- The Washington Times - Friday, May 28, 2004

CHATEAU-THIERRY, France — Except for the howitzer, ripped and punctured by shrapnel and quietly rusting beneath the trees, the path through Belleau Wood might have been a peaceful hilltop lane almost anywhere in the Marne Valley.

It was anything but peaceful during June 1918, when for three weeks one of World War I’s most important and vicious battles raged and the difference between victory and defeat in the “war to end all wars” was determined.

Overlooking the Marne River, on this day dappled by the sunlight of a late afternoon, the ground is still scarred by World War I trenches. It was here that the German army opened a final offensive for Paris, just an hour’s drive to the west. The Germans were driven back, however, by American Marines who came to the rescue as the French abandoned the field, turning the tide of the war. It was this battle that earned those U.S. Marines the name Devil Dogs, a backhanded compliment bestowed upon them by the defeated Germans, who honored their ferocity.

“This is sacred ground,” said Terry Kenny, a Brooklyn-born New York Yankees fan and manager at the nearby Champagne Pannier. He says he likes to bring visitors to this memorial park and the adjacent American cemetery.

“I believe when the history of the war is written, the Americans’ capture of the Bois de Belleau will be ranked among the neatest pieces of military work of the conflict,” begins a New York Times article published June 20, 1918.

The 20-acre wood has been left to return to nature, and visitors can walk the ground, feel the ghosts and imagine the chaos, sounds and horror of the decisive battle 86 years ago. Next door, the Aisne-Marne American Cemetery, with 2,289 American war dead, is green, open and manicured by French caretakers still grateful for the U.S. sacrifice.

When the Americans arrived, the French army was in retreat. The U.S. commander was advised to retreat as well, but he replied: “Retreat, hell. We just got here.” His men eventually got the upper hand, but not before nearly 2,000 Americans died. The names of 1,060 missing Americans are inscribed on the chapel’s stained-glass windows.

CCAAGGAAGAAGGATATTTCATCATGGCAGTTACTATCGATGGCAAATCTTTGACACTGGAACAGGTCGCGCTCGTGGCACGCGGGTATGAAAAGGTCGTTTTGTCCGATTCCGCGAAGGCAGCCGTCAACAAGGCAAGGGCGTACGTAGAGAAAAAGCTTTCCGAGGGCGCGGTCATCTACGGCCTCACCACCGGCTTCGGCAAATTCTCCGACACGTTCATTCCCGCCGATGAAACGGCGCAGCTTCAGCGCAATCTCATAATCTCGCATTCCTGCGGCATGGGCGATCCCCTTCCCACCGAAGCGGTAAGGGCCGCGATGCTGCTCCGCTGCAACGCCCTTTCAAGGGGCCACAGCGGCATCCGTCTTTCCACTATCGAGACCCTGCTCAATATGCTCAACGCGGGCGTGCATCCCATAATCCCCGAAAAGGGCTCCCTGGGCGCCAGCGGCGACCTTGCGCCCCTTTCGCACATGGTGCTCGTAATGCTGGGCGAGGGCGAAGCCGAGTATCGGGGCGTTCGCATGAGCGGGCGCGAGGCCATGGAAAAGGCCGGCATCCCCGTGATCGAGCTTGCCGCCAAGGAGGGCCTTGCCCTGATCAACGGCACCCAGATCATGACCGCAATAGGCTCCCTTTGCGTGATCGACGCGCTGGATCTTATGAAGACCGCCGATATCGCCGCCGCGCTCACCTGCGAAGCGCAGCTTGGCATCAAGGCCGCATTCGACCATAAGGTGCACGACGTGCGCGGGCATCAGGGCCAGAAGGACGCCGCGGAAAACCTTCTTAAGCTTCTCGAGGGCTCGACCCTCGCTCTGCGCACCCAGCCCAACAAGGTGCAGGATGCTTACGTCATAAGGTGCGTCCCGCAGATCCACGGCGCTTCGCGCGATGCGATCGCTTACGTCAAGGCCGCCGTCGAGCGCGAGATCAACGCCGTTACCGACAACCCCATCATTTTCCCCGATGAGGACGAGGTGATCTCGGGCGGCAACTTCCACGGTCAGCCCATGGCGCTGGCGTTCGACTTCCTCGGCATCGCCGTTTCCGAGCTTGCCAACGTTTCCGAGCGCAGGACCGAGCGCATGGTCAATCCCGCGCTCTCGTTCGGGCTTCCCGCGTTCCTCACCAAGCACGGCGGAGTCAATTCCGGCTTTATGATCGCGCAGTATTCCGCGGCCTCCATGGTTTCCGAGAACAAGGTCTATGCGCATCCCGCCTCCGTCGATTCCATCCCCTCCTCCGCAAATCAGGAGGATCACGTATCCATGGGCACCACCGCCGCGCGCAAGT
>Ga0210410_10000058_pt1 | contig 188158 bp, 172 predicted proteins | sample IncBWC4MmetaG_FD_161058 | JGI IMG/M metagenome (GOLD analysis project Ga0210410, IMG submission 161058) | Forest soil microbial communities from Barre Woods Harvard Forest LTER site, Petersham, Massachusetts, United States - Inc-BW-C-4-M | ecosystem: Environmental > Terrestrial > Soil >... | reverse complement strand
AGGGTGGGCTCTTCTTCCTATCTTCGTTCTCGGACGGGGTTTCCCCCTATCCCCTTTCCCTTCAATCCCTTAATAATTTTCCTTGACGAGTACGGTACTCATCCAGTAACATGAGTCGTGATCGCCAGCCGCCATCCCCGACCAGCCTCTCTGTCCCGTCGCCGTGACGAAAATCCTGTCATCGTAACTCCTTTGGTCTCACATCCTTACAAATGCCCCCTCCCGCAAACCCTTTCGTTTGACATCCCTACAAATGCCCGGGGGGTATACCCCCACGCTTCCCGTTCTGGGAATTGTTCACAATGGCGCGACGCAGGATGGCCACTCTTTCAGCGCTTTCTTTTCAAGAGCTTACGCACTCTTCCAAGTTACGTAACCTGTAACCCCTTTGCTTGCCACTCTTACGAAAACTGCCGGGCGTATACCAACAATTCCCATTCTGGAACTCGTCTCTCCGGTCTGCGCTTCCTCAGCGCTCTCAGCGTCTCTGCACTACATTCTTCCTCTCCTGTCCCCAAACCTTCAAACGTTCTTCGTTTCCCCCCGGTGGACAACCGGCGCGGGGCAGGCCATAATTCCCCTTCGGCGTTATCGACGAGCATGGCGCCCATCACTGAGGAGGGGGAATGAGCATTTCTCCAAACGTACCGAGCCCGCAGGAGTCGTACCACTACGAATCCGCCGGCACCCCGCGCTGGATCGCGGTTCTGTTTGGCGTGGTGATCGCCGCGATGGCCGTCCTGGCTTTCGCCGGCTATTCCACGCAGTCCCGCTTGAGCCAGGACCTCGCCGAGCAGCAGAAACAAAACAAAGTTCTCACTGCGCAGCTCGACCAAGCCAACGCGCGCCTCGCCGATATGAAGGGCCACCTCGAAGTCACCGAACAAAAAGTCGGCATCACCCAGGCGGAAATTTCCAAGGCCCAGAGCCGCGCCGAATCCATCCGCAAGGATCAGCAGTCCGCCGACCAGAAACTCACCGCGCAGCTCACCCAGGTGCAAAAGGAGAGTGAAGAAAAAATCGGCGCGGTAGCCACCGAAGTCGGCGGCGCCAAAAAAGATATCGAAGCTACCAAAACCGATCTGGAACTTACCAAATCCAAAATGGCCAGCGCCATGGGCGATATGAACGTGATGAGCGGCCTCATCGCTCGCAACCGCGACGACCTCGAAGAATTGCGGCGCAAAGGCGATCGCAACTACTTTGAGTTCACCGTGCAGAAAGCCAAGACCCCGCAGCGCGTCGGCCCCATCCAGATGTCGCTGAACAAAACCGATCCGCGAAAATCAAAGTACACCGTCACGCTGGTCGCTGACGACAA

My trip to Belleau Wood was particularly poignant, coming just a few days after the second anniversary of September 11. On this late summer day, in the vineyards below, most of the region was finishing the first day of the grape harvest, picking the pinot noir, pinot meuniere and chardonnay grapes that eventually would be turned into fine champagne for celebrating births, weddings and business deals around the world.

Back at Champagne Pannier, Mr. Kenny and I strolled through the underground caves, dug 800 years ago, when chalk blocks were quarried to build the town and later the Renaissance castle that stands above the town. For almost a century, the cool and moist caves have been used to age the wine that eventually becomes Pannier’s fine champagne, noted for its straw color, fine bubbles and crisp notes of peach and brioche.

Though anti-American sentiment because of the war in Iraq was ever-present in French newspapers, magazines and television, it was never expressed to me personally. In fact, when I checked into La Briqueterie, in Vinay, later that night, the young woman at the counter apologized upon seeing my American passport. When I asked for what, she said: “September 11. We are all so sad to remember your loss.”

That night at dinner, Mr. Kenny served his champagne, produced from vines grown on Champagne’s world-renowned terroir, made more special — even sacred, as Mr. Kenny said — by the Americans who fought, bled and died here that summer.

We ate and drank, and he told stories of American heroes in the Marne Valley. The most famous is Quentin Roosevelt, Theodore Roosevelt’s son, who was shot down in the area. The remains of his airplane are chained to a wall in Chateau-Thierry.

A lesser-known story is of William Muir Russel, who fought and died in Champagne. “William Muir Russel, an American aviator, was the last, or one of the last, Americans to be shot down over Champagne,” Mr. Kenny said. “He is buried in my village, Courville.”

He was killed in action Aug. 11, 1918, and the Muir family constructed a memorial fountain to honor him, with the American eagle and “E Pluribus Unum” on top, Mr. Kenny said.

“The Muirs wanted the memorial to be a fountain, and the village people replied, ‘We have no running water in our village, so we can’t make a fountain.’ The Muir family replied, ‘Install a water system for the village, and hook it up to the statue.’

“They gave $10,000 [in 1920] to do this. And because of the aviator, the village of Courville got running water … a la memoire de William Muir Russel,” Mr. Kenny said, raising a glass. We drank to the memory of Russel — and all the other Americans who gave their lives in this foreign land for freedom.

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